Possessed by an ideology: The re-emergence of Marxism

Ideologies possess us
Ideas do not die: they my hibernate, they may go underground, they may mutate or metastasize, adapting to new circumstances, adopting suitable trains of thoughts from other ideas, stripping themselves of some of the old ones. Yet, once they are born, they are immortal. What is more, though ideas originate in human minds, paradoxically, once they are born, as Carl Gustav Jung famously said, it is not people who have ideas; people are possessed (obsessed) by ideas.

It is the peculiarity of the human mind to create ideas about the world, life, natural and social phenomena. These can be channelled in the form of a religion or ideology or a mixture of the two, never mind the denominations. A thought has a life of its own and starts growing, ramifying and developing, now due to clashes with real, palpable problems, now due to clashes with other ideas, beliefs, thoughts. A thought evolves in the process, and at times it is more real than reality itself in that a man who believes in dragons will spend his lifetime in pursuit of them: a belief will control his activities.

Beliefs, philosophies, ideologies – you name them – are there to explain the world and to provide guidelines. A human being needs guidelines: he needs to know whether it is good or bad to lie, to cheat, to steal; whether it is mandatory to lie to some, to tell the truth to others; whether it is prudent to lie under these, but be veracious under those circumstances. A human being needs to know what is worth striving, fighting, or dying for. And a human being has little time and little capability to solve each and every problem; instead, he prefers to rely on recipes of conduct that are rooted in an ideology. That is why ready-made sets of rules and values are in such demand.

Eternal Marxism
Marxism is one of the many ideologies that explain the world and provide guidelines. It traces its origins back to the 19th century. It was not a birth of a star but rather a transmutation and coalescence of earlier ideologies: German ideal philosophy (Georg Wilhelm Friedrich Hegel), from which it took dialectics, French utopian socialism (Charles Fourier, Henri de Saint-Simon), from which it took the social concerns, and English classical economics (David Ricardo, Adam Smith), from which it took the economic thought.

In the age of thriving industrialism and the rapid development of the sciences Marxism worked out an appeal that was suited to the people of the epoch: it claimed to have discovered scientific therefore immutable and infallible laws governing the life of human societies since times immemorial to the present and well into the future. The ideology’s attractiveness was reinforced on the one hand by the promise it made that it had found the effective cure for social ills and on the other by the flattery that it extended to the down-trodden, the weak, the poor, and the outcast that they deserve better. Continue reading

Eternal tilting at windmills

On February 18, UN Secretary General António Guterres graced the world with another of his many uplifting speeches. Of the limited range of topics that are routinely broached – climate change, discrimination, the pandemic and racism – he chose to focus on the last of the mentioned. It went something like this: Ladies and gentlemen, in case you have not noticed, (which is even absurd to assume but never mind) racism plagues our world. Then António Guterres – in the Alfred Hitchcock style: first an earthquake, then the tension rises – hyporbelised this breathtaking gambit with the usual adjectives to the tune of “abhorrent”, “ugly”, and the noun “repudiation”. Racism – despite decades of reeducating the humanity and despite the Charter of the United Nations – is !everywhere! and so it will take a long time to combat it. The top representative of humanity went on to appealing to his worldwide audience that it must – without reservation, without hesitation, without qualification – reject and condemn racism which still permeates institutions, social structures and everyday life. Furthermore, António Guterres said that although racism, a repudiation of our common humanity, is deeply entrenched in centuries of colonialism and slavery and is a complex cultural phenomenon, especially because our world is letting go of the primacy of reason, tolerance and mutual respect, leaving place for – yes, of course – growing anti-Semitism, anti-Muslim hatred (some undefined minority Christian groups have also been thrown in), intolerance and – yes, again an easy guess – xenophobia, which, again is everywhere, around the world. António Guterres coupled the above mentioned phenomena with the COVID-19 pandemic, which exposed the inequalities, systematic prejudice and discrimination against marginalized, racial and ethnic groups, against – surprise, surprise – gender, age, class, caste, religion, disability, sexual orientation as if we all did not know this string of adjectives by heart by now.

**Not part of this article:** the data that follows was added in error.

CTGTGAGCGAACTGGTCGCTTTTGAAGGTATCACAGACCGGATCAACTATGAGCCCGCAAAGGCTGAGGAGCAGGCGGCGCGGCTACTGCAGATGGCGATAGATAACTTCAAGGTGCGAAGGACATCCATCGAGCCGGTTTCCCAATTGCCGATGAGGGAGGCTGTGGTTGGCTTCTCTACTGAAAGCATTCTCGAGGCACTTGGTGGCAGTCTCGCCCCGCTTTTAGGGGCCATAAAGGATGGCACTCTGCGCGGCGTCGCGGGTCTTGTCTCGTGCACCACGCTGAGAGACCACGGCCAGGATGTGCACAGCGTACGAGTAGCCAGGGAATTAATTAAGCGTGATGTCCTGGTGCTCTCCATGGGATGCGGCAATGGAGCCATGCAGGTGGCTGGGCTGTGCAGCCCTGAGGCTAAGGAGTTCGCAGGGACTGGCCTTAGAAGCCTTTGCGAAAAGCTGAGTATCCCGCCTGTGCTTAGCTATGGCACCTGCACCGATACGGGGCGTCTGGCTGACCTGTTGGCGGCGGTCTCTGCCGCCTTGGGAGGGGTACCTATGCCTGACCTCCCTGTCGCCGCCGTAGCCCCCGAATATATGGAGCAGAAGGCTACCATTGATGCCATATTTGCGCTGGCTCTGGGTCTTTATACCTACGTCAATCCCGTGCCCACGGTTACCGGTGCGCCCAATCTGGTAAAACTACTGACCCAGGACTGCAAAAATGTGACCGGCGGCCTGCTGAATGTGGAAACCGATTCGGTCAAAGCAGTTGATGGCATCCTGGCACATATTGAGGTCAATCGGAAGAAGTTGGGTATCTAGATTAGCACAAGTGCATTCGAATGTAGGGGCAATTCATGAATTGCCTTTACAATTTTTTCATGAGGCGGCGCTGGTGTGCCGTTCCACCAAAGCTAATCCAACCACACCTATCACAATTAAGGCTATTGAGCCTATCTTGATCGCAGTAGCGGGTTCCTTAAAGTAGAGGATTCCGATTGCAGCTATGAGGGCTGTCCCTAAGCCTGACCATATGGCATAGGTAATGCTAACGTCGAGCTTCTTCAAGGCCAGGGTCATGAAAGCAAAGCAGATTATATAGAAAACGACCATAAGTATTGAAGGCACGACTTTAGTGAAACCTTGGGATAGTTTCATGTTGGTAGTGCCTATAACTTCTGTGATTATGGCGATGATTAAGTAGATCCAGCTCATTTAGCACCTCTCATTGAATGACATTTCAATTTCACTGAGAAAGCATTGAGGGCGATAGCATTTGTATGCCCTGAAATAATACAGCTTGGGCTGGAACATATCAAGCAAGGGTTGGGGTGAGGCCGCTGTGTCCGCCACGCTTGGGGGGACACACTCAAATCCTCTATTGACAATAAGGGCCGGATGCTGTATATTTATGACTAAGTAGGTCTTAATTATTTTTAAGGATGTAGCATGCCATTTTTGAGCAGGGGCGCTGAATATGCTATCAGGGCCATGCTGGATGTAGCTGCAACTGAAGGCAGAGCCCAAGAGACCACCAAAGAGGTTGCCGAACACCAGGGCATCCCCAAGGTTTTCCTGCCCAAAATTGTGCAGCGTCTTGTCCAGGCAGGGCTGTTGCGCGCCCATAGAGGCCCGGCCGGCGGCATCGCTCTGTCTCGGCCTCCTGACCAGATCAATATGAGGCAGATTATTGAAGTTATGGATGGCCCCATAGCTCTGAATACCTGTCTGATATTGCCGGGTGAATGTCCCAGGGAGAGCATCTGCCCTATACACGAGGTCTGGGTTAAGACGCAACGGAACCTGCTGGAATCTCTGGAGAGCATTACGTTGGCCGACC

The solution? There you have it. António Guterres says that we must build a better world (since the dawn of history we are nothing but engaged in building a better world), forge a new social contract (is António Guterres another embodiment of Jean-Jacques Rousseau?) based on – now the usual fashionable buzz words – inclusivity and sustainability; we must invest in social cohesion (obviously by) making societies more and more diverse, more and more multi-ethnic, multi-religious and multi-cultural. People must be made to see the benefits of diversity rather than perceiving it as a threat.
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